Angel Mage is an homage to friendship, magic, and The Three Musketeers–elements which blend surprisingly well in this fast-paced adventure. While Simeon, Henri, Agnez, and Dorotea’s journey reaches a logical and earned conclusion, fans can only hope Nix will return to this world again one day.

Possible Pairings: Rosemarked by Livia Blackburne, Truthwitch by Susan Dennard, Flamecaster by Cinda Williams Chima, The Never Tilting World by Rin Chupeco, Furyborn by Claire Legrand, The Orphan Queen by Jodi Meadows, Dance of Thieves by Mary E. Pearson, There Will Come a Darkness by Katy Rose Pool, Falling Kingdoms by Morgan Rhodes

*An advance copy of this title was provided by the publisher for review consideration at BookExpo 2019*

Newt’s Emerald: A Review

Lady Truthful (Newt to her friends) is enjoying a rather typical eighteenth birthday until the Newington Emerald–a family heirloom and her entire inheritance from her dearly departed mother–disappears.

While the men in her life are keen to solve the problem for her, Truthful has a better idea. Disguised as a man complete with a mustache, Newt sets out to follow the emerald’s trail and recover the stolen artifact.

Aided by the shrewd but unobservant Major Harnett who believes her to be a man, Newt chases clues and dark magic across England in search of the emerald. As she comes closer to her quarry Newt will also have to confront the uncomfortable realization that in aligning herself with Major Harnett she may also have fallen in love with him in Newt’s Emerald (2013) by Garth Nix.

Newt’s Emerald is Nix’s standalone tribute to regency romances everywhere–but with magic, of course.

Close third person narration and distinct world building help to add nuance to this comedy of errors as Newt embarks on a madcap journey to retrieve a stolen emerald and, perhaps, understand the machinations of her own heart.

Sparkling dialog, clever magic, and a plucky heroine make Newt’s Emerald an enjoyable diversion. Recommended for fans of both regency romance and historical fantasy.

Possible Pairings: The Hummingbird Dagger by Cindy Antsey, Etiquette and Espionage by Gail Carriger, Dangerous Alliance: An Austentacious Romance by Jennieke Cohen, Silver in the Blood by Jessica Day George, The Dark Days Club by Alison Goodman, The Keeper of the Mist by Rachel Neumeier, Leviathan by Scott Westerfeld, Sorcery and Cecelia by Patricia C. Wrede and Caroline Stevermer

Frogkisser!: A Chick Lit Wednesday Review

All Anya wants to do is sit in the castle library reading books and learning new spells (but only small ones because she doesn’t want to become an evil sorcerer like her step-step-father Duke Rikard). Unfortunately the Duke seems intent on becoming a completely evil sorcerer and his previously intermittent transformations and threats to Anya and her older sister Morven begin to escalate. Rikard even transforms Prince Denholm, one of Morven’s many suitors, into a frog.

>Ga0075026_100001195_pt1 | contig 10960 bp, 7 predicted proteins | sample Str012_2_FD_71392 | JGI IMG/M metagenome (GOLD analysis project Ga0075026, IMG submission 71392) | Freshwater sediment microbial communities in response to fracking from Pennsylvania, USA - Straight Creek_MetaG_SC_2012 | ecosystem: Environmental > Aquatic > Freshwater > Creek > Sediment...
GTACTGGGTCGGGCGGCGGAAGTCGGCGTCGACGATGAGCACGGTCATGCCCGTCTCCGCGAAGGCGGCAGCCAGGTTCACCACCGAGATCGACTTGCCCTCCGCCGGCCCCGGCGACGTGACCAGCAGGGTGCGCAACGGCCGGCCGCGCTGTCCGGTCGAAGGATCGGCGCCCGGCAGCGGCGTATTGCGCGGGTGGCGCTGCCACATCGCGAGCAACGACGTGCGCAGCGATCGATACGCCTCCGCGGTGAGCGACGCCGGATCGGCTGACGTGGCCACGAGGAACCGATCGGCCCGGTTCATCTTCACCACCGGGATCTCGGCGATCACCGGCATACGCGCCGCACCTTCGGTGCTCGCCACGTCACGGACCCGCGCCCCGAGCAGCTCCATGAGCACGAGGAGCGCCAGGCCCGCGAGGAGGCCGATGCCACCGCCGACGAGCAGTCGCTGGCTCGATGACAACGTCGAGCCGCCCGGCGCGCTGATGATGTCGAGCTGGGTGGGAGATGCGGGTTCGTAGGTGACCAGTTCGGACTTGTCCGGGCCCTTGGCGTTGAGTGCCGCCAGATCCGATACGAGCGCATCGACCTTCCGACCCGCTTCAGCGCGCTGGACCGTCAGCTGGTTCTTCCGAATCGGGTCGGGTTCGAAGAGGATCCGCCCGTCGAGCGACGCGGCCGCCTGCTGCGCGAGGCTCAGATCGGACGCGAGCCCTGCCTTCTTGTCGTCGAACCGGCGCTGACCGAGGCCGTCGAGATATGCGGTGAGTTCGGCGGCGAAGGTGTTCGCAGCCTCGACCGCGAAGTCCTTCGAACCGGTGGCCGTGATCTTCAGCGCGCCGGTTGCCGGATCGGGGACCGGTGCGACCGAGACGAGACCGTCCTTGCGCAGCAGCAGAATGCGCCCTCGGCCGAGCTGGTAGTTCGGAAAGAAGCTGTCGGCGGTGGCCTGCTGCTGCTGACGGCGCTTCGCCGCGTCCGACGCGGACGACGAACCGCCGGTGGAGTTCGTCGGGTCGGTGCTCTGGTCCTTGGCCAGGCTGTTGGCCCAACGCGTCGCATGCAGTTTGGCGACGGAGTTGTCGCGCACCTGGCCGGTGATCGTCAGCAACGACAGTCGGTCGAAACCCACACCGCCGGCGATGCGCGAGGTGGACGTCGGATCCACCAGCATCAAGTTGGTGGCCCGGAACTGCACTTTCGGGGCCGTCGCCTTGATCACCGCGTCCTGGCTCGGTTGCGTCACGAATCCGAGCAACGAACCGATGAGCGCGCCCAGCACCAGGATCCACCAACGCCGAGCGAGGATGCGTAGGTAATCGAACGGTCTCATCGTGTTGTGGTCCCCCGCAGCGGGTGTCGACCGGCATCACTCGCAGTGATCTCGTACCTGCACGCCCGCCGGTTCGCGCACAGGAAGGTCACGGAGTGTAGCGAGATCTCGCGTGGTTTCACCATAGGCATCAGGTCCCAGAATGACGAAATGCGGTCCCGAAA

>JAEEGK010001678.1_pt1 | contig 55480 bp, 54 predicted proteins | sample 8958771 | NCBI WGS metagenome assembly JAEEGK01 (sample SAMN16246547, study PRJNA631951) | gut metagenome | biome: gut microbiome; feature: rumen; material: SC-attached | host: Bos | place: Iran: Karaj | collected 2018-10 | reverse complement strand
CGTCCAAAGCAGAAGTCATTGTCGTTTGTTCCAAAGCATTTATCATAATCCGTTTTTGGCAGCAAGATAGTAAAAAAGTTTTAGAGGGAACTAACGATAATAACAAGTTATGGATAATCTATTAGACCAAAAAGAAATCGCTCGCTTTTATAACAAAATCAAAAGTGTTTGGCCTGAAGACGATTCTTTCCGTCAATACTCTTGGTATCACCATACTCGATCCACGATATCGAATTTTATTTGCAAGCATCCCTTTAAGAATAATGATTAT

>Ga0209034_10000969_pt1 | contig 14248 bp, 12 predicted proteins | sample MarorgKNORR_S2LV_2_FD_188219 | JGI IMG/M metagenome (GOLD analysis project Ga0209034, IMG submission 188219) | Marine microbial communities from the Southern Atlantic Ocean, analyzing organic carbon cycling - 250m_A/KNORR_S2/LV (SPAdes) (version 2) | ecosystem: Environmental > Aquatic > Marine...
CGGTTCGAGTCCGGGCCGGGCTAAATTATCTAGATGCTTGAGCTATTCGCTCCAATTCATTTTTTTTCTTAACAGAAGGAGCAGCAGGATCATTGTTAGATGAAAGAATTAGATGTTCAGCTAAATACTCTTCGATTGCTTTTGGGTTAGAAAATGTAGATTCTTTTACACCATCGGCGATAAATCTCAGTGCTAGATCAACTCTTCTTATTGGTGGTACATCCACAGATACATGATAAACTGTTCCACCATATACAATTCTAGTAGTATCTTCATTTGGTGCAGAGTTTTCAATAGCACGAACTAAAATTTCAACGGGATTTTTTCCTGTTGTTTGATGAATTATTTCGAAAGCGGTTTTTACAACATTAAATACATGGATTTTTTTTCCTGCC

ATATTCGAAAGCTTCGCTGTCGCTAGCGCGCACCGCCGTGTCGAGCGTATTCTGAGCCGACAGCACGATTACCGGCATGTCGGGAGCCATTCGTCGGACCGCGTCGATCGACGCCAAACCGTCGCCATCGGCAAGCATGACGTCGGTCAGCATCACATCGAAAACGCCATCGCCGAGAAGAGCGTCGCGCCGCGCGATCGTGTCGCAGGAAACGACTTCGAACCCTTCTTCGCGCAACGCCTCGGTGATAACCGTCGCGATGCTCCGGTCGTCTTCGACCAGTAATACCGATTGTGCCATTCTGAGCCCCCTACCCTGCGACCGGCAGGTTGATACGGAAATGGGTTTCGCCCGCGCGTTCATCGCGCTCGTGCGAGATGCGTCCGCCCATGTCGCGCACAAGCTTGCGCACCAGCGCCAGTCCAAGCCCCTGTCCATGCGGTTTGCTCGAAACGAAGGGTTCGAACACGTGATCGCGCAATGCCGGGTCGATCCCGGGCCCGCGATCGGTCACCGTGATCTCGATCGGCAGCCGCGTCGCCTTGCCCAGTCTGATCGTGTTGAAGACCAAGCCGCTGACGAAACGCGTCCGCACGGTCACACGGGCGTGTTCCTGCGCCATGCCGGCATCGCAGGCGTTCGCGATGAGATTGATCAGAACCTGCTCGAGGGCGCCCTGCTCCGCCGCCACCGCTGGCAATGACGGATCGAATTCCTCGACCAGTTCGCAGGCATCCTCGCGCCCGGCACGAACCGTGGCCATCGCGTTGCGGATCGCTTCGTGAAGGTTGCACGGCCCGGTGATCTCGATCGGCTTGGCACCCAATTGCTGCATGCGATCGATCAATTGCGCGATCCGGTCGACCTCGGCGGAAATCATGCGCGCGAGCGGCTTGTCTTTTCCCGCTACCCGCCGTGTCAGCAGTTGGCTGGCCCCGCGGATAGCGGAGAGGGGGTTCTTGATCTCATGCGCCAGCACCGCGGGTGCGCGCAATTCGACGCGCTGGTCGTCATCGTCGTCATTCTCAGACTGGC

Anya makes a sister-promise to return Prince Denholm to his human form before realizing it will lead to bigger challenges. Soon Anya has to flee the castle before Rikard can strike against her and forced into a Quest with Royal Dog Ardent at her side.

While she tries to gather ingredients for a magical anti-transmogrification lip balm to fix Denholm and Rikard’s sundry other victims Anya realizes there is far more at stake than one sister-promise as she grapples with her privilege and responsibility as a princess while trying to save her kingdom in Frogkisser! (2017) by Garth Nix.

Frogkisser! is a rollicking adventure filled with magical creatures including talking dogs, giant otters, and an enchanted bright orange newt. Along the way Anya also encounters wizards, good robbers, evil sorcerers and more.

Anya faces danger at every turn often leading to bittersweet successes which help to make Frogkisser! all the more gripping. Anya’s contemplation of the advantages she has–and the protection she owes her people–as a ruling princess is realistically handled and an excellent introduction to the concept of social responsibility.

Nix creates a unique world filled with minor kingdoms, magic, and a fair bit of mayhem in this novel. He also includes several wry nods to familiar fairy tale characters like Snow White and Merlin (who are the same person) as well as traditional tropes including the magic of true love’s kiss.

Frogkisser! is a masterful standalone fantasy novel that once again demonstrates Nix’s talent and range as an author. Anya’s young age and a deliberate lack of romance makes this story a great choice for readers who want a story focused on frienship, adventure, and magic. A must-read for fans of fractured fairy tales and fairy tale retellings. Highly recommended.

Possible Pairings: The Language of Thorns by Leigh Bardugo, Ella Enchanted by Gail Carson Levine, The Stone Girl’s Story by Sarah Beth Durst, Just Ella by Margaret Peterson Haddix, The Witch Boy by Molly Ostertag, A Well-Timed Enchantment by Vivian Vande Velde, The Princess Bride by William Goldman, Princeless Book One: Save Yourself by Jeremy Whitley and M. Goodwin, Dealing With Dragons by Patricia C. Wrede

To Hold the Bridge: A Review